One Crazy Summer, by Rita Williams-Garcia


one crazy summerOne Crazy Summer

by Rita Williams-Garcia
Pub Date: January 26, 2010

“I couldn’t figure out why Eunice sat there with me. It was bad enough to feel stupid. I didn’t need anyone sitting with me reminding me of it.”

This was one of many lines I absolutely loved in this novel. Delphine’s voice is funny, relevant, and authentic. I could see an oldest sister acting and thinking like her—responsible beyond her years, yet still young and inexperienced. I loved reading about how Delphine, Vonetta, and Fern manage for a month with their uncaring, unmaternal mother in a new city surrounded by the Black Panther movement.

The three sisters, who live with their father and grandmother in Brooklyn, have to go spend a month in Oakland with the mother they haven’t seen for almost seven years. Unfortunately, their mother is not a welcoming presence. They are basically left to their own devices to get food and stay out of their mother’s way: no trips to the beach, no Golden Gate Bridge, and no Disneyland. Instead, they spend every day at a summer camp for children to learn about and support the Black Panther Movement, get dinner takeout to eat on the floor, and avoid disrupting their mother’s peace.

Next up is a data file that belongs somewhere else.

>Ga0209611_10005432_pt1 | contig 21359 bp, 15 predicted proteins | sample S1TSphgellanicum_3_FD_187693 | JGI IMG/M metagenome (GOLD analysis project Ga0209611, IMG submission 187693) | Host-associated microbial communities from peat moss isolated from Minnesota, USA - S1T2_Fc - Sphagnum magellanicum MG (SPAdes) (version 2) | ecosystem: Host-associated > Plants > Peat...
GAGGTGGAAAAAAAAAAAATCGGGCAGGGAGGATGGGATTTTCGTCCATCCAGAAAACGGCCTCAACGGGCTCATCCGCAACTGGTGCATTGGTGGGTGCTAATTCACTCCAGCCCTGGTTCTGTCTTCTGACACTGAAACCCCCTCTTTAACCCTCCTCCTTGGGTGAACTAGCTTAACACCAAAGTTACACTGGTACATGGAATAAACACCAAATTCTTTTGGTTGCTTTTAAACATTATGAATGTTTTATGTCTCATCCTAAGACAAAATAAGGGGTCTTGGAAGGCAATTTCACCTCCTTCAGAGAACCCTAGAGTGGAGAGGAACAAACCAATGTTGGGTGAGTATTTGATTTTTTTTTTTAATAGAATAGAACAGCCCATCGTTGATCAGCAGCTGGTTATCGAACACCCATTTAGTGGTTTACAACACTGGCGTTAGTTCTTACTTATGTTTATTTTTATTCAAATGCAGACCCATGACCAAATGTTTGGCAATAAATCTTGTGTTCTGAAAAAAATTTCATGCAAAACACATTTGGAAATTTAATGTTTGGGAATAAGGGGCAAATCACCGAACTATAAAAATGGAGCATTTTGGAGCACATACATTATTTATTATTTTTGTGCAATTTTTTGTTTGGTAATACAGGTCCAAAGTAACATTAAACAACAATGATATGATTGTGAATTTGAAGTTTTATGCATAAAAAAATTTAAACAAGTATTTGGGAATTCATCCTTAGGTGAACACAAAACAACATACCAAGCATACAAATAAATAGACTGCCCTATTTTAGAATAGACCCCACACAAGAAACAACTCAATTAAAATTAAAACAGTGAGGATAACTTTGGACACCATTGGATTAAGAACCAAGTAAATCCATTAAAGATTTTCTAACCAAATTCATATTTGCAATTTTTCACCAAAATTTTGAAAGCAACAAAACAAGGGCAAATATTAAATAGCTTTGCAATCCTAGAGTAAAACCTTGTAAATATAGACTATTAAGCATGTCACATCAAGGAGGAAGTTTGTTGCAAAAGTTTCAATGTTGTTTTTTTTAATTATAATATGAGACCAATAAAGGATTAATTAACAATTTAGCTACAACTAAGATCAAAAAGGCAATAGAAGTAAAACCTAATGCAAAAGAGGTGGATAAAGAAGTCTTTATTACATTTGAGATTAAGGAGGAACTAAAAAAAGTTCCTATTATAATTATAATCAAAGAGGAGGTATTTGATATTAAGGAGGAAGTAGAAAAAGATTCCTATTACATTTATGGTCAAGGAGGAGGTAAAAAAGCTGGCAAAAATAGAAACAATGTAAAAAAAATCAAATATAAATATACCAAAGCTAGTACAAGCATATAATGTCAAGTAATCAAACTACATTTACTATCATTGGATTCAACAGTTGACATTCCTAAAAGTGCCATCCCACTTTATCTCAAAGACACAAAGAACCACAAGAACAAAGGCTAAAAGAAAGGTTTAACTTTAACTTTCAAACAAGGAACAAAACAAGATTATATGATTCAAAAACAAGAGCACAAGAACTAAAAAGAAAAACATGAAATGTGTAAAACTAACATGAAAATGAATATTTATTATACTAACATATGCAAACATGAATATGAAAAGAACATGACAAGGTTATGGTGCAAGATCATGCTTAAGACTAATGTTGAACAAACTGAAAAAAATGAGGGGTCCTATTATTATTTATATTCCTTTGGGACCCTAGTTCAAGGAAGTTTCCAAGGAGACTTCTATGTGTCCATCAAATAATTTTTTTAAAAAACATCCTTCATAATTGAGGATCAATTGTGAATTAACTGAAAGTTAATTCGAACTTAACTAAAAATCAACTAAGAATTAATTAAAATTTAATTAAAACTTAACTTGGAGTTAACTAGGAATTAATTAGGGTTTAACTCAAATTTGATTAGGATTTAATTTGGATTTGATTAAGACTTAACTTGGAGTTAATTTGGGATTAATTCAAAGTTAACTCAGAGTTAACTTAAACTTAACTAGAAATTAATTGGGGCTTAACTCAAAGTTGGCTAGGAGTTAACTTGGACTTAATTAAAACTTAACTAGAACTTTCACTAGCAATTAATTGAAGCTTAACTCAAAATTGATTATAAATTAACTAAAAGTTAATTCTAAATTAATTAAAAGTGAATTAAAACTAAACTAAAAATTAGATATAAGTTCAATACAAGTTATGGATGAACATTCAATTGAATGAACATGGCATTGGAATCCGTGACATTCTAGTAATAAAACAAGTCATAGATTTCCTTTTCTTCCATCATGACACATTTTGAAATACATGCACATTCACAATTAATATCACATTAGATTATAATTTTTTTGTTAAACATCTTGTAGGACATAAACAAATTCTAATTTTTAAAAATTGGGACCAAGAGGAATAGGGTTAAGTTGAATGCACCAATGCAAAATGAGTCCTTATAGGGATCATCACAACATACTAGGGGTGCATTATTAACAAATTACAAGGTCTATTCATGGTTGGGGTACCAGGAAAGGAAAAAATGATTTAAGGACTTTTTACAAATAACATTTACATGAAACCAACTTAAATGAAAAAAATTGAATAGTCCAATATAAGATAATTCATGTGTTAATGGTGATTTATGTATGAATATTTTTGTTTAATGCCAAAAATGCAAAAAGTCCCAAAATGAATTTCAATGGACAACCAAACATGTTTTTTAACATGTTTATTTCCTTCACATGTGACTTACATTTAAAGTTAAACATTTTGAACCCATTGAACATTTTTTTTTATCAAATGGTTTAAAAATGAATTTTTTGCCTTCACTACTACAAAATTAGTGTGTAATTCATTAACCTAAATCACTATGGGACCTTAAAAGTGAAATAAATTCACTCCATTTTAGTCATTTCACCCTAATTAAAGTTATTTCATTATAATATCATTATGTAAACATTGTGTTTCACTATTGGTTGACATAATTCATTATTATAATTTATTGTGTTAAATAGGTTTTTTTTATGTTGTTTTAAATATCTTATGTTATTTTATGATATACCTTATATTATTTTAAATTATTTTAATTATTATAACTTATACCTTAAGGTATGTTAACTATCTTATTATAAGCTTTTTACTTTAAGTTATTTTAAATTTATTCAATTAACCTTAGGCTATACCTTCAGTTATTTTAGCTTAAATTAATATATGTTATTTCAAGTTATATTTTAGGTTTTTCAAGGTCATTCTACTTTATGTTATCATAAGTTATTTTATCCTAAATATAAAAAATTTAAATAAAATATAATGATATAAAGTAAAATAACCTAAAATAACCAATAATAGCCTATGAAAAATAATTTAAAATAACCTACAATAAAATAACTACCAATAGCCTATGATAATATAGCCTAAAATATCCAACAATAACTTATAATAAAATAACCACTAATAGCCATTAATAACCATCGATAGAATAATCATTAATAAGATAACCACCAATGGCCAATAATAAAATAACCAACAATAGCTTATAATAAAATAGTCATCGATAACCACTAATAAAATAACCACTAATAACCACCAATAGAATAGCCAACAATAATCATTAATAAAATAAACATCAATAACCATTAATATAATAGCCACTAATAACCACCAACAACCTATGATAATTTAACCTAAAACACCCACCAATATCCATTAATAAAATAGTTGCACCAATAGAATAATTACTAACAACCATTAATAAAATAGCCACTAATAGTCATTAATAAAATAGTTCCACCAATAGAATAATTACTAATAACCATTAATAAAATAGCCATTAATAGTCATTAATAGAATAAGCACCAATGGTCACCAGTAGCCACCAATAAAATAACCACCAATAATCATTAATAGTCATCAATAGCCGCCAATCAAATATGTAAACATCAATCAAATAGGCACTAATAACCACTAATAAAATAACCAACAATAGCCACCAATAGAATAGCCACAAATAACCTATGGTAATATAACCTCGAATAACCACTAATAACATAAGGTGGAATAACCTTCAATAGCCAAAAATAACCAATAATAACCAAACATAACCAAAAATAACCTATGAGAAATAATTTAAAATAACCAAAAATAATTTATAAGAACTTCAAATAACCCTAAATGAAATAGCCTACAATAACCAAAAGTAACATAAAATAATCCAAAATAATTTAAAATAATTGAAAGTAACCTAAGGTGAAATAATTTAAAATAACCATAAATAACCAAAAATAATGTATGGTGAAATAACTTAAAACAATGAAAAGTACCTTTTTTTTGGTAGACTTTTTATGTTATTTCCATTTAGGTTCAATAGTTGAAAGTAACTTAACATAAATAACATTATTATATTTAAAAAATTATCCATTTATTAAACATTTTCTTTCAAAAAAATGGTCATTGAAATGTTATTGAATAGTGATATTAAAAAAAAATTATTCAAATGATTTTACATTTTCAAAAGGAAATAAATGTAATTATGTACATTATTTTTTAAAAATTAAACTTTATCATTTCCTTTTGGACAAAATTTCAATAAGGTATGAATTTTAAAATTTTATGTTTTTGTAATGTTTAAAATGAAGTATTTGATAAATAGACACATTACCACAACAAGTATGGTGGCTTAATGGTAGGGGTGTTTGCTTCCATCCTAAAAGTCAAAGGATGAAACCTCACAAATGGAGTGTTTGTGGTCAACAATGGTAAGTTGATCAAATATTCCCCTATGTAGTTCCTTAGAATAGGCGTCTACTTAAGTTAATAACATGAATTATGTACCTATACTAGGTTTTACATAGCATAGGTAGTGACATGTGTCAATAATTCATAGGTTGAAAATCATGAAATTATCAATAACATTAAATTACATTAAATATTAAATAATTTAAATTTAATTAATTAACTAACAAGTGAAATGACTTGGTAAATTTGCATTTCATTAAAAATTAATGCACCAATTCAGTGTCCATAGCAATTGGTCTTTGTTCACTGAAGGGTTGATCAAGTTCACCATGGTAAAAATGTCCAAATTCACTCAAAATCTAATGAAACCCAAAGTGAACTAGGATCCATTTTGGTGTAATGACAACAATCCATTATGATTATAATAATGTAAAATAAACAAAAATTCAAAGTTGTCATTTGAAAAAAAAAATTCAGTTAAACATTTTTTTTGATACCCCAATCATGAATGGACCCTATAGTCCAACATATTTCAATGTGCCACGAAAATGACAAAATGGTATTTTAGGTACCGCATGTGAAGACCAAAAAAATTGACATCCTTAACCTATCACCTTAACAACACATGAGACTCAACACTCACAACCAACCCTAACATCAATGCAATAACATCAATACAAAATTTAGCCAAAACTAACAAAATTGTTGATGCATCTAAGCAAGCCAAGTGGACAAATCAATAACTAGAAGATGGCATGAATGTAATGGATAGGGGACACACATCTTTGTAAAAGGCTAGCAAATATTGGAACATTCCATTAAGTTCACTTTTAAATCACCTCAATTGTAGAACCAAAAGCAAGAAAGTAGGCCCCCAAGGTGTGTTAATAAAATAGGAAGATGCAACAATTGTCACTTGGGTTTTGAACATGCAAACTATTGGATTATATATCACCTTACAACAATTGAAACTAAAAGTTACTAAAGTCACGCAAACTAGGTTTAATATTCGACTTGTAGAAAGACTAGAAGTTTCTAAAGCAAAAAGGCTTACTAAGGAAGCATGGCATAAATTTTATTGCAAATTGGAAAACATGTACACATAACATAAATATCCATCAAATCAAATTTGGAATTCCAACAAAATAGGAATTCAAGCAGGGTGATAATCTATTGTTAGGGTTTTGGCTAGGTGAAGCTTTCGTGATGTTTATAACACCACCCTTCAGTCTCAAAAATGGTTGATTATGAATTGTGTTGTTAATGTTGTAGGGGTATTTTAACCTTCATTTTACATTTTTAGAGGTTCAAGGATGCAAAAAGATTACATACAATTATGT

I liked how real the girls were in this book, especially Delphine. She reminded me of several older sisters I have known who took responsibility for their siblings at a young age. The sisters fight, manipulate, and harass each other, but you can see the love and support underneath. I had a hard time relating to the mother, but such a woman is not completely unbelievable. The Black Panther Movement adds a great historical twist, as well. It showed a different side of the Black Panther Movement- most history books focus on the guns and violence, not reaching out to the children in the community with free breakfasts.

If you like strong, cute, authentic young characters who handle a difficult situation with stubborn resilience and humor, I would highly recommend this book.